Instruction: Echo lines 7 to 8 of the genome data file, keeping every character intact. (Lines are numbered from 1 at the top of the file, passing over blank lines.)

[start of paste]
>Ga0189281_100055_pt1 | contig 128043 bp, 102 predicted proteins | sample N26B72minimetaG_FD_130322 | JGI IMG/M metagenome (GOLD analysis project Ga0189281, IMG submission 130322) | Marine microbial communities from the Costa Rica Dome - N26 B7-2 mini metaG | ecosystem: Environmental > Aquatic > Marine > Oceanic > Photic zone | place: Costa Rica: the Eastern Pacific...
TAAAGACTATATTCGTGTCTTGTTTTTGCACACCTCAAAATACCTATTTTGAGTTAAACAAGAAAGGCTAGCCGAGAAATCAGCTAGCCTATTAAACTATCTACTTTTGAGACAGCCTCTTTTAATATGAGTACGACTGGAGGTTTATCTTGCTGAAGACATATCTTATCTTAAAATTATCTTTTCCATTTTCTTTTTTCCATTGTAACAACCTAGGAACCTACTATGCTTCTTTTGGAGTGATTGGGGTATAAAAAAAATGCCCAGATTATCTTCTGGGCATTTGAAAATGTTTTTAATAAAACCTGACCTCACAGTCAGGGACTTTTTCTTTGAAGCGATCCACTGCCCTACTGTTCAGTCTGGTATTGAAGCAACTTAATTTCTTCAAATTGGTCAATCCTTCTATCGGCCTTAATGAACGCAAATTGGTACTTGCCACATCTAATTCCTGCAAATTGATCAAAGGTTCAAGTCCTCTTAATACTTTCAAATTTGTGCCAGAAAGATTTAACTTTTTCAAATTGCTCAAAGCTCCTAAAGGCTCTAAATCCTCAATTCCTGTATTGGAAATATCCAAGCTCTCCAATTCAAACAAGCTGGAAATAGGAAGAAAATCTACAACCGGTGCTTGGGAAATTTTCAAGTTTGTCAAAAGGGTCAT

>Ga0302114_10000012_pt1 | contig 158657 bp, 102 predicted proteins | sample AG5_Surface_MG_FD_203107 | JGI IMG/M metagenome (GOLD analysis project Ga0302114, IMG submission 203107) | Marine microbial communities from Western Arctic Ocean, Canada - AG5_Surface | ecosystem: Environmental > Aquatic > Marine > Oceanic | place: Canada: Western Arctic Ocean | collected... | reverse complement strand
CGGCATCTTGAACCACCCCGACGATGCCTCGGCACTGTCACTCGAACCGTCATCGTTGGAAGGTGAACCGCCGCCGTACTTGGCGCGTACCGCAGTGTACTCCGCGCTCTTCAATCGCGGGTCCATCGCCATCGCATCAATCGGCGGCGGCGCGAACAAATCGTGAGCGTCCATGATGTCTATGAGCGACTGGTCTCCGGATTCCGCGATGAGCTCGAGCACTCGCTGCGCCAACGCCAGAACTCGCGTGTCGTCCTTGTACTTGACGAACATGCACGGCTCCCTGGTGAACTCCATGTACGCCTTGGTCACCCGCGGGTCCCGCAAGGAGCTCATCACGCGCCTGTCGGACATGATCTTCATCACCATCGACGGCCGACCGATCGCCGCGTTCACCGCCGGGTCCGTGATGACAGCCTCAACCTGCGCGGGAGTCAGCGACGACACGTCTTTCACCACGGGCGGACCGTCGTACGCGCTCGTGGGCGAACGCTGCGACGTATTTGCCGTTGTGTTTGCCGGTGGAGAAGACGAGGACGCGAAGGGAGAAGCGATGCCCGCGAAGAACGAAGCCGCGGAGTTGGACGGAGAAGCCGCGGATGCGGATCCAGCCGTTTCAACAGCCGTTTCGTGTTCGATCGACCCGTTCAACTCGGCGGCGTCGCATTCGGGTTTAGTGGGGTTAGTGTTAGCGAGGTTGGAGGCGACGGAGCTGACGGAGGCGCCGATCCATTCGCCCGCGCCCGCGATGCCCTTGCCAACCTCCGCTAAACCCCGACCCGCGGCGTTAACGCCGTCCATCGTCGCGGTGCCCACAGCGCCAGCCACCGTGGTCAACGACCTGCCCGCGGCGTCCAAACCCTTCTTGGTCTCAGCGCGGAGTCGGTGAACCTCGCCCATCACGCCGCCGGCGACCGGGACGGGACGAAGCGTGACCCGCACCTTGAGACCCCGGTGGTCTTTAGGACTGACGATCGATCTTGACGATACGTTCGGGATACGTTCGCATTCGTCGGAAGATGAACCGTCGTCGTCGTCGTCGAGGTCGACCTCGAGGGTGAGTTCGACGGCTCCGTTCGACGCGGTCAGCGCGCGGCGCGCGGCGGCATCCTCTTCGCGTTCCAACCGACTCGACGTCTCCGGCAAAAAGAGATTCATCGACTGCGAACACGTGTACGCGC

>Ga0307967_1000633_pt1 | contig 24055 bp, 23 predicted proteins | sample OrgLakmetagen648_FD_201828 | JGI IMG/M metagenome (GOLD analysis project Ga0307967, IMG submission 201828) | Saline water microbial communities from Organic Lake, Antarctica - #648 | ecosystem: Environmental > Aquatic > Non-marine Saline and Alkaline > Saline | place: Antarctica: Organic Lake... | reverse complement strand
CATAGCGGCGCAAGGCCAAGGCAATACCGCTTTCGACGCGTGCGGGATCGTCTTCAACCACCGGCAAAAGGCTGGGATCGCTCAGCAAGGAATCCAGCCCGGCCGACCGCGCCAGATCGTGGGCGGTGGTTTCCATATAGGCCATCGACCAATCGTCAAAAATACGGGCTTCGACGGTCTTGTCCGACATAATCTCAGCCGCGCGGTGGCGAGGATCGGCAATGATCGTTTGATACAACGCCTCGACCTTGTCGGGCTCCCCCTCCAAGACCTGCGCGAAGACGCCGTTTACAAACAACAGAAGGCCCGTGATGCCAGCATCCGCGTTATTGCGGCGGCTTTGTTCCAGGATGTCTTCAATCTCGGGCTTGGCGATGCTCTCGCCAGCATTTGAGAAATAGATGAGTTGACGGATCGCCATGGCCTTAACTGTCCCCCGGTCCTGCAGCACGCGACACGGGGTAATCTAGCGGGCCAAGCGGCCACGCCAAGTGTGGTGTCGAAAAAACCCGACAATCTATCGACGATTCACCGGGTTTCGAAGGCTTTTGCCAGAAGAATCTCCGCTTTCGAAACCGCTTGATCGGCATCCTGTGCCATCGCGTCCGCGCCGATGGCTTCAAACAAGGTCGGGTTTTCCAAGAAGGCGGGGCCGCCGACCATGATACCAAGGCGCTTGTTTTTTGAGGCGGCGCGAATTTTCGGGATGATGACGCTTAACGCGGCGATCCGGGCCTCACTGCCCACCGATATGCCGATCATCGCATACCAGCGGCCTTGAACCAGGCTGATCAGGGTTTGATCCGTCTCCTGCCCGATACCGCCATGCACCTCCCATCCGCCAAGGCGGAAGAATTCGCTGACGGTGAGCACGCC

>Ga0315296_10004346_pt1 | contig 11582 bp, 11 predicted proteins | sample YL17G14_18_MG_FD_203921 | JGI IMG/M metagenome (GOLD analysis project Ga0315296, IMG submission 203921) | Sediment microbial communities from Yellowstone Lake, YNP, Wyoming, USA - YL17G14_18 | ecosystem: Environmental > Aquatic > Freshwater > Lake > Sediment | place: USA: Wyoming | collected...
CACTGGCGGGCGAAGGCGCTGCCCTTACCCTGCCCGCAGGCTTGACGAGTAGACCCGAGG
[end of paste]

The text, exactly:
>Ga0315296_10004346_pt1 | contig 11582 bp, 11 predicted proteins | sample YL17G14_18_MG_FD_203921 | JGI IMG/M metagenome (GOLD analysis project Ga0315296, IMG submission 203921) | Sediment microbial communities from Yellowstone Lake, YNP, Wyoming, USA - YL17G14_18 | ecosystem: Environmental > Aquatic > Freshwater > Lake > Sediment | place: USA: Wyoming | collected...
CACTGGCGGGCGAAGGCGCTGCCCTTACCCTGCCCGCAGGCTTGACGAGTAGACCCGAGG